“I did have a thing for foreign girls. I guess I thought they must be saying something interesting that I just couldn’t understand.”

“Oh, no. Paging Dr. Freud. Mystery covering contempt.”

“Contempt?”

“Yeah, for women.”

“I don’t hate women!”

“No, not ‘women.’ Just those you like. You’re afraid of hating them… you’re afraid of getting bored with them.” His eyes widen in genuine astonishment. “I know you,” she says, poking a finger into his upper arm. “I know you, Einstein. You’re too smart for most of us, you just like to play dumb because you don’t like offending people.”

“Jesus, Emily. Wow. If I needed this abuse, I’d have called my mother.”

“Oh,” she pats the arm she was poking. “You know I love you.”

They both pause for a moment.

“Jesus, did you hear me say that? I haven’t seen you for so long, and it’s…. ”

“Easy.” he says. “Always was. Did that scare us?”

“It might have. Did we lose our chance…” She says it more than asks it.

“Did we?” he returns.

She leans in, smiling, eyebrows up, “Well…did we, Tim? You’re the married guy now. I’m just a single girl –”

“With a kid and an ex-husband,” he says evenly. “And I’ve got a wife with thorns for teeth. And a 1 year old.”

“Hmm.”

“What do you think?”

“About us?”

“Yeah, sure. Or, whatever…whatever you want it to be about. But, I want to tell you something.”

“Yeah?” he asks, finishing his coffee.

“What is it?”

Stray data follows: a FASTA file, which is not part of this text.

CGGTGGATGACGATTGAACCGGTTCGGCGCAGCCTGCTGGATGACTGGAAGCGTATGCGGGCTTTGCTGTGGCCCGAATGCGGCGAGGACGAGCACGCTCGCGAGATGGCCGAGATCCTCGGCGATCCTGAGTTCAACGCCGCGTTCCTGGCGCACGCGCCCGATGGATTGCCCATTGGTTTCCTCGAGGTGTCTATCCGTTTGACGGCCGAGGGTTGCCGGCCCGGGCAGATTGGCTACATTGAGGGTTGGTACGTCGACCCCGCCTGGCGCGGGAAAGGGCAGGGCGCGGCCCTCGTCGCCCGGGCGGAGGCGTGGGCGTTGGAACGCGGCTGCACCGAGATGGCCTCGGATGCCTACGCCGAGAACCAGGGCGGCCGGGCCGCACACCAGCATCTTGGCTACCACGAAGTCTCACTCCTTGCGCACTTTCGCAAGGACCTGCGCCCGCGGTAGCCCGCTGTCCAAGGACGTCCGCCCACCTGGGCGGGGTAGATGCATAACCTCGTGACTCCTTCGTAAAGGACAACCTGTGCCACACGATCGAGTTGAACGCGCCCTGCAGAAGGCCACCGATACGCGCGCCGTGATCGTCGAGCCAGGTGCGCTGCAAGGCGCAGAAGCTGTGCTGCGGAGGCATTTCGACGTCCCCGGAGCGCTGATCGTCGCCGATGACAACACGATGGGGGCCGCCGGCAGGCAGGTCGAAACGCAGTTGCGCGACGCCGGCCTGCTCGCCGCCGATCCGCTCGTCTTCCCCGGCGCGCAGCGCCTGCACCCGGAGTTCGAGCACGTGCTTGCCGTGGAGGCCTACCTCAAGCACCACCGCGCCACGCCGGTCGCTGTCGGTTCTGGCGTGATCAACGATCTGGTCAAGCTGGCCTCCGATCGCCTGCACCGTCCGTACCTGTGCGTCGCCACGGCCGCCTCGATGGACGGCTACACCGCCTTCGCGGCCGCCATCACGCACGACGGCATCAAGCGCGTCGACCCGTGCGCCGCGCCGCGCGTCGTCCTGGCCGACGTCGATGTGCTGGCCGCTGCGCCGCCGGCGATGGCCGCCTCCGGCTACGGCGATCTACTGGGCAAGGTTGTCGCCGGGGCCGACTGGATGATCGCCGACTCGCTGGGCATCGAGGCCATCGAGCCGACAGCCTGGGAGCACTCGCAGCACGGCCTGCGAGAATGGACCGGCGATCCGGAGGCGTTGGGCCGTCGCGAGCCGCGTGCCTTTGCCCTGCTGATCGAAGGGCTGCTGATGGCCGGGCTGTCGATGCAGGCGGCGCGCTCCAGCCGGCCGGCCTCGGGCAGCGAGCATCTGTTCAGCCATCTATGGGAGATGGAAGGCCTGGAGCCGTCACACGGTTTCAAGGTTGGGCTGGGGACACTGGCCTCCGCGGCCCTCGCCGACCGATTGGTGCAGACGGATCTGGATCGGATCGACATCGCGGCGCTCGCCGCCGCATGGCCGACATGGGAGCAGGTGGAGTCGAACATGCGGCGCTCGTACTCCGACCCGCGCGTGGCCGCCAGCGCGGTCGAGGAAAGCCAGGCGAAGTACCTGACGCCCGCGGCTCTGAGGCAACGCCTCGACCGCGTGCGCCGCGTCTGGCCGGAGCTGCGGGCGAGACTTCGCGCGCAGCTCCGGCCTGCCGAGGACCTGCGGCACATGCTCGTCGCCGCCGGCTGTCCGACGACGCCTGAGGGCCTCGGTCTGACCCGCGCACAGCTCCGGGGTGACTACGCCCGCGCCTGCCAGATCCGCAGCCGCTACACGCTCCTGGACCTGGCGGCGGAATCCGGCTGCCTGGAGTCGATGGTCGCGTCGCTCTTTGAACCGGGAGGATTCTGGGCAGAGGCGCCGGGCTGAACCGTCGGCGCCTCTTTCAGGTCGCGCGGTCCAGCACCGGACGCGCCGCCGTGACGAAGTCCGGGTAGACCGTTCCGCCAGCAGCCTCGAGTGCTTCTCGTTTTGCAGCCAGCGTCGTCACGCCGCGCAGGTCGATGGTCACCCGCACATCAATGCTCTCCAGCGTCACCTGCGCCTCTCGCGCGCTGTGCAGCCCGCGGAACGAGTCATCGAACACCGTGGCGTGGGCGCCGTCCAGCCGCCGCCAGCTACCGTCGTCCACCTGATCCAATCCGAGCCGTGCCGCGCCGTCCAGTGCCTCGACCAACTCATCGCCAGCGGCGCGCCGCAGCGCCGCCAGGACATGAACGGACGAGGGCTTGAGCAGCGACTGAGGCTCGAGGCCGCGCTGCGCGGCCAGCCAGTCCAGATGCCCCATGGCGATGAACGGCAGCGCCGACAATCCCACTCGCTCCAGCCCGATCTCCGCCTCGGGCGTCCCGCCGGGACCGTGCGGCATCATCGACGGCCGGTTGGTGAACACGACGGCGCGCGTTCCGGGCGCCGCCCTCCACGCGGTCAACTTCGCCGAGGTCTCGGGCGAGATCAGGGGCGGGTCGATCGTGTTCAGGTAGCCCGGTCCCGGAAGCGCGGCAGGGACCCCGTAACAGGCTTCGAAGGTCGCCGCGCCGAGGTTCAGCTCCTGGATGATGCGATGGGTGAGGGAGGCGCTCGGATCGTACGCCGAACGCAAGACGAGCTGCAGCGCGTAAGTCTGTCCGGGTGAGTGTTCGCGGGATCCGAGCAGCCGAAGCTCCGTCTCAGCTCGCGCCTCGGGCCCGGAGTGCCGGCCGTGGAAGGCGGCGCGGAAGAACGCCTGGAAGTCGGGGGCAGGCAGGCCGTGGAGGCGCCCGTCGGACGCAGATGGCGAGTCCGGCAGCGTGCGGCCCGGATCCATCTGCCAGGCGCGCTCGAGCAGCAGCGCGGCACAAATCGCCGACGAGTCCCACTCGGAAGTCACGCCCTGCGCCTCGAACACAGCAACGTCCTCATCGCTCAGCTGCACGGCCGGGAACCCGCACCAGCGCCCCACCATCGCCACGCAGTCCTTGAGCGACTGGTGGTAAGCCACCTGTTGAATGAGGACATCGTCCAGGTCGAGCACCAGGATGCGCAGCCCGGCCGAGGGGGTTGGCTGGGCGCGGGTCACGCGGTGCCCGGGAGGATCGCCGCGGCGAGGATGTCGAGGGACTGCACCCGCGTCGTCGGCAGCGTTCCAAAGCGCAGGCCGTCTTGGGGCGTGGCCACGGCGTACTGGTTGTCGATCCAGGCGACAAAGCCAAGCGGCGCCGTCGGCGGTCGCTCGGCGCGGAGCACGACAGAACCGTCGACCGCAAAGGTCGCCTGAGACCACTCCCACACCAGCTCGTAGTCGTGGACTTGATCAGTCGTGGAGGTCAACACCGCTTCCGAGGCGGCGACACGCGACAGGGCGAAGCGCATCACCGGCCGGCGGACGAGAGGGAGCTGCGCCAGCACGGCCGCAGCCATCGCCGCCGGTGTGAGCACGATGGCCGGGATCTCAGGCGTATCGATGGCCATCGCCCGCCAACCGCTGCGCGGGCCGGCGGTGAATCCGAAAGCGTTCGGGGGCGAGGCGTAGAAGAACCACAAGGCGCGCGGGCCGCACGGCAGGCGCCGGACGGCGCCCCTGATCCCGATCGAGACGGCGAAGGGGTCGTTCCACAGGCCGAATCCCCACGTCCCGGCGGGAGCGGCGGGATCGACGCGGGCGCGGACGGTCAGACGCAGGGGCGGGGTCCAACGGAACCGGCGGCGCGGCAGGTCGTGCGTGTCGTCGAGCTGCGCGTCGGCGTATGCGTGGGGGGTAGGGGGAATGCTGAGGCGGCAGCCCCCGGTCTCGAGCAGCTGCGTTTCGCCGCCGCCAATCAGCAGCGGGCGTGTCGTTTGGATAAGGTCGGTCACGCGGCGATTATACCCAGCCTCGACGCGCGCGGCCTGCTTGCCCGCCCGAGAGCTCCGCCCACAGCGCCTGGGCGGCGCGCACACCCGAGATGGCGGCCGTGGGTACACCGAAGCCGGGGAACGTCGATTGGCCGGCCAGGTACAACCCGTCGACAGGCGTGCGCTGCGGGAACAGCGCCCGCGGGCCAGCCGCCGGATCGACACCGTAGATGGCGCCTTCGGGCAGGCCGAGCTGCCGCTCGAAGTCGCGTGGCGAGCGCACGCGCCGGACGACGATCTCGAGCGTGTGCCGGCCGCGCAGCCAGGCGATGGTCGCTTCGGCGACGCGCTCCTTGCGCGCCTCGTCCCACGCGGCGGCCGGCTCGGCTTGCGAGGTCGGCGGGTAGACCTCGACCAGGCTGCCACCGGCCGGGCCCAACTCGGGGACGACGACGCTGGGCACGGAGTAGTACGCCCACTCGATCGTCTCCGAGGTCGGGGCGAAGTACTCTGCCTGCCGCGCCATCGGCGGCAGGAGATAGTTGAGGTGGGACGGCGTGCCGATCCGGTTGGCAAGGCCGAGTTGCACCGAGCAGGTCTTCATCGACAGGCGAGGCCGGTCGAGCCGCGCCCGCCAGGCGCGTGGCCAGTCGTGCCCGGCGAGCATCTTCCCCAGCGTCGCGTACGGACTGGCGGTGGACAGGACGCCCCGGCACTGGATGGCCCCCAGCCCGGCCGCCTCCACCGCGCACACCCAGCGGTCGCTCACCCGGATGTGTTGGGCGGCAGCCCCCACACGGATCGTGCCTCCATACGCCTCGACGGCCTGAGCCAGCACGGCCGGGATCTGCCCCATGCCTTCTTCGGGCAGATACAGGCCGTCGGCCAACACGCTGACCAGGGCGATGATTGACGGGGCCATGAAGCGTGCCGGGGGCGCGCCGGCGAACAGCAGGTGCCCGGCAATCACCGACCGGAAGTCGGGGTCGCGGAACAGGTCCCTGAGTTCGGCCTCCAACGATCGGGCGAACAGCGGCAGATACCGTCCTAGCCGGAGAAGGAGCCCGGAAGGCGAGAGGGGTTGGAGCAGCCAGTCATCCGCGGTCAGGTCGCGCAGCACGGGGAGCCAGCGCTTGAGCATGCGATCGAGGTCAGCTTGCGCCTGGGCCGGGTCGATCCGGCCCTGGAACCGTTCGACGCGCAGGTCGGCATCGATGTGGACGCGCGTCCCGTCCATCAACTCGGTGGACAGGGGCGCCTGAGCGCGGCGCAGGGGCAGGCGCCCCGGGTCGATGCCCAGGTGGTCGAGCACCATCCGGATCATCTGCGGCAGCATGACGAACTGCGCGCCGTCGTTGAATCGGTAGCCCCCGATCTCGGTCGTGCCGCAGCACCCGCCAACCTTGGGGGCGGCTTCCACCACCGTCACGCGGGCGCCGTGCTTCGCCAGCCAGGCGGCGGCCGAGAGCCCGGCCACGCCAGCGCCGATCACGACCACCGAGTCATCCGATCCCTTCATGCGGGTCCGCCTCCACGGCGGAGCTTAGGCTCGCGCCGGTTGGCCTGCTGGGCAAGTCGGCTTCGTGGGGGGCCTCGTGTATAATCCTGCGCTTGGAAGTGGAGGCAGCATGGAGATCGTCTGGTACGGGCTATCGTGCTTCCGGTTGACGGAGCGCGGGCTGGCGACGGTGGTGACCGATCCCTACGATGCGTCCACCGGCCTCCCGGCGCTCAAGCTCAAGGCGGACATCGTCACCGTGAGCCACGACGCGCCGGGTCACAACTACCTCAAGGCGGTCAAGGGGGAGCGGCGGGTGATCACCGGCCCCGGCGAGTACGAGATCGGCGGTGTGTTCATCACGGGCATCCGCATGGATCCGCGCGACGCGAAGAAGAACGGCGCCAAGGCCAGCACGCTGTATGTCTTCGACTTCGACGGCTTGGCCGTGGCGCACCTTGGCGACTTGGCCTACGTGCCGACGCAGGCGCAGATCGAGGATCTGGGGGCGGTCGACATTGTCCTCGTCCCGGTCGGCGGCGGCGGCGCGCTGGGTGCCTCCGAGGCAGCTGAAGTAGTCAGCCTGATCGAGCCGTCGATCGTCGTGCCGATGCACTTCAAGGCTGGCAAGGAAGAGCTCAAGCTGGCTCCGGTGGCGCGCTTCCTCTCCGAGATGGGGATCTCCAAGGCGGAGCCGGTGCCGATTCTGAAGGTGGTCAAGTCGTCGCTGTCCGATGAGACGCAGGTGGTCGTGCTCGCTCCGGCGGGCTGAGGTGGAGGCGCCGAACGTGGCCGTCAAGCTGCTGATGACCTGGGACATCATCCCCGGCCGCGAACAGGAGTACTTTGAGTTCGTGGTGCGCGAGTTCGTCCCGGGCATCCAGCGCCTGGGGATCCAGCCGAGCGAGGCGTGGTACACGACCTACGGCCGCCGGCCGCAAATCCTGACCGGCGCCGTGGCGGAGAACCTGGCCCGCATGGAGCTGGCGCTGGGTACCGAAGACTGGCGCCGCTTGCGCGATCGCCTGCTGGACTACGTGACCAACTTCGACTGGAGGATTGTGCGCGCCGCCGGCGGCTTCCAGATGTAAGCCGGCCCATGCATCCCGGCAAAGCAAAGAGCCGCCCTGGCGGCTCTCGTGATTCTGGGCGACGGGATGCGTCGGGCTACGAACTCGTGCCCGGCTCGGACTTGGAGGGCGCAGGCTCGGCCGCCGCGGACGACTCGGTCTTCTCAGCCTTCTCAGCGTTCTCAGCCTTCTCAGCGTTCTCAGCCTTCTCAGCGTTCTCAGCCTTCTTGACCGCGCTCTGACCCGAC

She puts her hand on his forearm, smiles, leans an inch closer. “I missed my friend. I missed you. We shouldn’t have…”

“Drifted,” he says. “But we both got married,”

“To the wrong… ”

“Yeah.” he says. Feeling the weight of it.

“The wrong fucking people.”

“But we have the right kids.”

“I — I know!” she says, straightening up like a shot. “Oh, little Em. I love her so.. so much. I’d…”

“I know,” he says. It changes everything. They’re better than we are, aren’t they? Worth fighting for.”

“I know. Would she let you…”

“Who, Constance, or Susie?”

“Constance.”

“Okay. Would she let me what?”

“Do you know why Anne called us here?”

“I have an idea. I heard. She’s sick.”

“Like half of the West Side, ” she says. “Since last year when the heavy radiation started coming in on the rain. I’m just fucking glad prince douchebag made us move so far south and inland.”

“Holy shit, I thought you were crazy to do that.”

“But then you moved to the Valley, dude!”

“I know…I know. The freaking valley of death. But, yeah, beyond the mountains, it’s better.”

“So…”

“So?”

“So, do you know why she called us here?”

“Because she’s sick – but…I couldn’t figure out the rest. I mean, I thought, does…she doesn’t want to hire us back? I’m at La Stranga full time. I mean, I don’t get an hour off per week.”